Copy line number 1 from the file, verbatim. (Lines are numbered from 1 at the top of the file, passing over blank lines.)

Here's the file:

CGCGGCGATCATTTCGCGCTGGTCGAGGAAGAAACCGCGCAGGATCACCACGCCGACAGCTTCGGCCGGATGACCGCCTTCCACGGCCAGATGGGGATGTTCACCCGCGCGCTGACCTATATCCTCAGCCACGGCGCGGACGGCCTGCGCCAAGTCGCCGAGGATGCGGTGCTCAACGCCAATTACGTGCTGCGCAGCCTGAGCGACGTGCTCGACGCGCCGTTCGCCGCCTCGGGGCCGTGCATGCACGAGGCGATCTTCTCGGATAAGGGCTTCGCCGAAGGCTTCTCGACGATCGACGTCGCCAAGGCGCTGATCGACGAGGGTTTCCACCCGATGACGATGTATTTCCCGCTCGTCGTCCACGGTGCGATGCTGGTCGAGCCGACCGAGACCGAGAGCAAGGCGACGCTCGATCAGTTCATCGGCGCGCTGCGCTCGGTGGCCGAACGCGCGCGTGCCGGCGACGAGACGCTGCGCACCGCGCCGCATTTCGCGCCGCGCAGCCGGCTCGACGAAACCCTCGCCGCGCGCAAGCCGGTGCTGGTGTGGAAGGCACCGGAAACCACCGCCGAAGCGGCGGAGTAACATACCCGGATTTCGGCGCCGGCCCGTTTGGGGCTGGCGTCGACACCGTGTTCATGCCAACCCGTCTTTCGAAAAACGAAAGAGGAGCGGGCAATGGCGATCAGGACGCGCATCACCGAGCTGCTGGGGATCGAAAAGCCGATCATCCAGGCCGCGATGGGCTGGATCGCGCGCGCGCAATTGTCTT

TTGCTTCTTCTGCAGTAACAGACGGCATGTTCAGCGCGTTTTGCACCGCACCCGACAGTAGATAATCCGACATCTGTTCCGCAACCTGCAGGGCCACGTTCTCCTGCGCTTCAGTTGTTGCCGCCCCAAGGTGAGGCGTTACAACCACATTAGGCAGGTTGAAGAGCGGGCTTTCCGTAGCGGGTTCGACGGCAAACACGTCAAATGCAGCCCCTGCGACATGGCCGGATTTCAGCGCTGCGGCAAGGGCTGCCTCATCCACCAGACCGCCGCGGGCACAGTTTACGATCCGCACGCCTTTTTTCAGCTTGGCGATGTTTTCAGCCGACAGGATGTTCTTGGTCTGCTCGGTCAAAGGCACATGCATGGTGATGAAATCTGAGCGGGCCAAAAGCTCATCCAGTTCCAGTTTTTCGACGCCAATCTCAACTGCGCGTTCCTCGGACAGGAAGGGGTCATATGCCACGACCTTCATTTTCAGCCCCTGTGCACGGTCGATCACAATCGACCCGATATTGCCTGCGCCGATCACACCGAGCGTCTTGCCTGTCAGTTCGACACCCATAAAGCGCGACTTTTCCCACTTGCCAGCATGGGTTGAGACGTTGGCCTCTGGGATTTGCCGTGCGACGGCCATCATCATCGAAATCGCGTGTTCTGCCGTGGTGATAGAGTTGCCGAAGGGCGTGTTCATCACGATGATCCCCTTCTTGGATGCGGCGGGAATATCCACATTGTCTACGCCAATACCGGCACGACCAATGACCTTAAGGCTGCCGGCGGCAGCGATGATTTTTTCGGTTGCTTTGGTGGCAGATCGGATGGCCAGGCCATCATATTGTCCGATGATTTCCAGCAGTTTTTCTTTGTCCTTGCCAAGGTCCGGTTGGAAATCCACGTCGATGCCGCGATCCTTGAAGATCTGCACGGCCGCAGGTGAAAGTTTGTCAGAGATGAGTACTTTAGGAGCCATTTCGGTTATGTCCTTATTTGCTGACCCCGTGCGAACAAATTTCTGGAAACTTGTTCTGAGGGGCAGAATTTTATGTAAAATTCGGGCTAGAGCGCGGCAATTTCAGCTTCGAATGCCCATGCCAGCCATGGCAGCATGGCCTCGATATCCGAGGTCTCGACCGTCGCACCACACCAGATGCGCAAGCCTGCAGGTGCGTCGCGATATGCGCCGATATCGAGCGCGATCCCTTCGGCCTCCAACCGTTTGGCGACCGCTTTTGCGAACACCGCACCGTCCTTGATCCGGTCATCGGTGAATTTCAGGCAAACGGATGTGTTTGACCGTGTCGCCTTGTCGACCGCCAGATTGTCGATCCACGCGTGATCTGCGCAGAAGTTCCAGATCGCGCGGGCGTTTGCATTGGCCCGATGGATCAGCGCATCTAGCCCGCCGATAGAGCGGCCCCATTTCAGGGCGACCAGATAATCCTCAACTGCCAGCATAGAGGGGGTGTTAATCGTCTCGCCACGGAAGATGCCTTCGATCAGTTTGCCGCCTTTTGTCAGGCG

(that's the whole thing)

CGCGGCGATCATTTCGCGCTGGTCGAGGAAGAAACCGCGCAGGATCACCACGCCGACAGCTTCGGCCGGATGACCGCCTTCCACGGCCAGATGGGGATGTTCACCCGCGCGCTGACCTATATCCTCAGCCACGGCGCGGACGGCCTGCGCCAAGTCGCCGAGGATGCGGTGCTCAACGCCAATTACGTGCTGCGCAGCCTGAGCGACGTGCTCGACGCGCCGTTCGCCGCCTCGGGGCCGTGCATGCACGAGGCGATCTTCTCGGATAAGGGCTTCGCCGAAGGCTTCTCGACGATCGACGTCGCCAAGGCGCTGATCGACGAGGGTTTCCACCCGATGACGATGTATTTCCCGCTCGTCGTCCACGGTGCGATGCTGGTCGAGCCGACCGAGACCGAGAGCAAGGCGACGCTCGATCAGTTCATCGGCGCGCTGCGCTCGGTGGCCGAACGCGCGCGTGCCGGCGACGAGACGCTGCGCACCGCGCCGCATTTCGCGCCGCGCAGCCGGCTCGACGAAACCCTCGCCGCGCGCAAGCCGGTGCTGGTGTGGAAGGCACCGGAAACCACCGCCGAAGCGGCGGAGTAACATACCCGGATTTCGGCGCCGGCCCGTTTGGGGCTGGCGTCGACACCGTGTTCATGCCAACCCGTCTTTCGAAAAACGAAAGAGGAGCGGGCAATGGCGATCAGGACGCGCATCACCGAGCTGCTGGGGATCGAAAAGCCGATCATCCAGGCCGCGATGGGCTGGATCGCGCGCGCGCAATTGTCTT